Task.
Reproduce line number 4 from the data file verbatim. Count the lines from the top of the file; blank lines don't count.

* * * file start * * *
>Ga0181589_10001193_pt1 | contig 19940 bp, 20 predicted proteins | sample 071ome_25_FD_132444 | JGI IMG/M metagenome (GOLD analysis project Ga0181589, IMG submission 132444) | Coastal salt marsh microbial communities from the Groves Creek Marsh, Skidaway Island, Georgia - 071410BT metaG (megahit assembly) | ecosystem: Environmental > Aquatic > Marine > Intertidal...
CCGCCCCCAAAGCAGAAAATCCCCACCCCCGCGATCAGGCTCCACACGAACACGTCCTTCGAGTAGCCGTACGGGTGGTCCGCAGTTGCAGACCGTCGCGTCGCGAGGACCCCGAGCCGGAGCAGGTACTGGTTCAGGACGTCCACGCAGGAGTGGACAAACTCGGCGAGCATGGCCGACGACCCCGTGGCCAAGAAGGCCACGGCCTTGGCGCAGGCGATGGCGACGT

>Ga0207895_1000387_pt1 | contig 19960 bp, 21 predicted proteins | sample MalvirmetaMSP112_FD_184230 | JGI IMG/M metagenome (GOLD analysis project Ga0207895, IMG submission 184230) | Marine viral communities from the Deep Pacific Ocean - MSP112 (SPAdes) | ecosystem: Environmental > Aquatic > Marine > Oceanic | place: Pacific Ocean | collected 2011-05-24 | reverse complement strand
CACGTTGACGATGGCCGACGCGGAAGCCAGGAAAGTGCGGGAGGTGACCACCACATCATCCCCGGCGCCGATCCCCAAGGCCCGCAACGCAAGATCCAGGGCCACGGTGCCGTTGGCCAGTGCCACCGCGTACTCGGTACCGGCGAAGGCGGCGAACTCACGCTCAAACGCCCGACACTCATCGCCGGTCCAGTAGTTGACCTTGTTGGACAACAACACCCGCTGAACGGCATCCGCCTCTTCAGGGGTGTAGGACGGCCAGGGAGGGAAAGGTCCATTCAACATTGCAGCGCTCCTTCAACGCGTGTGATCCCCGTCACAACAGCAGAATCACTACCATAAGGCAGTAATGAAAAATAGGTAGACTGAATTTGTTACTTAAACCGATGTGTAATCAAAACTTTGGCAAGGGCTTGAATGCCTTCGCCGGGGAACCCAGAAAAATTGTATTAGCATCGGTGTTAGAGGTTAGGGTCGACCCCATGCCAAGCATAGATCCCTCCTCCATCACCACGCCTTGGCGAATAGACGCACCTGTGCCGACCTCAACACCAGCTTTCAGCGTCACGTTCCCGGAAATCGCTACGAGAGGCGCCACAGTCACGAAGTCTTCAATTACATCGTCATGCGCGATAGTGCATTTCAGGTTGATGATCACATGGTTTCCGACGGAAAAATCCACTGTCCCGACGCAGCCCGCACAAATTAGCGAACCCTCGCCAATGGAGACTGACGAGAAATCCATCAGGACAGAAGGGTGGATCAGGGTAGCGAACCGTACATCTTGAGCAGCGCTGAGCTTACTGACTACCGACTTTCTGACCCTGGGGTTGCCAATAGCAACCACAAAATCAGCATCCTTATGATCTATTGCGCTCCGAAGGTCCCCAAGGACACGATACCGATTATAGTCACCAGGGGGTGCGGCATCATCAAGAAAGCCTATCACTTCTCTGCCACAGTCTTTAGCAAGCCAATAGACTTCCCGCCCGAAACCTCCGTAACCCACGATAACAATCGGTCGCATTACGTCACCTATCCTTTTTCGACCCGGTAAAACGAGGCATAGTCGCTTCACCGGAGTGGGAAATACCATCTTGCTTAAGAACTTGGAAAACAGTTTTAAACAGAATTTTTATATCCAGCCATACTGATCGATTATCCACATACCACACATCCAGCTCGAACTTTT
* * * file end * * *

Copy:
CACGTTGACGATGGCCGACGCGGAAGCCAGGAAAGTGCGGGAGGTGACCACCACATCATCCCCGGCGCCGATCCCCAAGGCCCGCAACGCAAGATCCAGGGCCACGGTGCCGTTGGCCAGTGCCACCGCGTACTCGGTACCGGCGAAGGCGGCGAACTCACGCTCAAACGCCCGACACTCATCGCCGGTCCAGTAGTTGACCTTGTTGGACAACAACACCCGCTGAACGGCATCCGCCTCTTCAGGGGTGTAGGACGGCCAGGGAGGGAAAGGTCCATTCAACATTGCAGCGCTCCTTCAACGCGTGTGATCCCCGTCACAACAGCAGAATCACTACCATAAGGCAGTAATGAAAAATAGGTAGACTGAATTTGTTACTTAAACCGATGTGTAATCAAAACTTTGGCAAGGGCTTGAATGCCTTCGCCGGGGAACCCAGAAAAATTGTATTAGCATCGGTGTTAGAGGTTAGGGTCGACCCCATGCCAAGCATAGATCCCTCCTCCATCACCACGCCTTGGCGAATAGACGCACCTGTGCCGACCTCAACACCAGCTTTCAGCGTCACGTTCCCGGAAATCGCTACGAGAGGCGCCACAGTCACGAAGTCTTCAATTACATCGTCATGCGCGATAGTGCATTTCAGGTTGATGATCACATGGTTTCCGACGGAAAAATCCACTGTCCCGACGCAGCCCGCACAAATTAGCGAACCCTCGCCAATGGAGACTGACGAGAAATCCATCAGGACAGAAGGGTGGATCAGGGTAGCGAACCGTACATCTTGAGCAGCGCTGAGCTTACTGACTACCGACTTTCTGACCCTGGGGTTGCCAATAGCAACCACAAAATCAGCATCCTTATGATCTATTGCGCTCCGAAGGTCCCCAAGGACACGATACCGATTATAGTCACCAGGGGGTGCGGCATCATCAAGAAAGCCTATCACTTCTCTGCCACAGTCTTTAGCAAGCCAATAGACTTCCCGCCCGAAACCTCCGTAACCCACGATAACAATCGGTCGCATTACGTCACCTATCCTTTTTCGACCCGGTAAAACGAGGCATAGTCGCTTCACCGGAGTGGGAAATACCATCTTGCTTAAGAACTTGGAAAACAGTTTTAAACAGAATTTTTATATCCAGCCATACTGATCGATTATCCACATACCACACATCCAGCTCGAACTTTT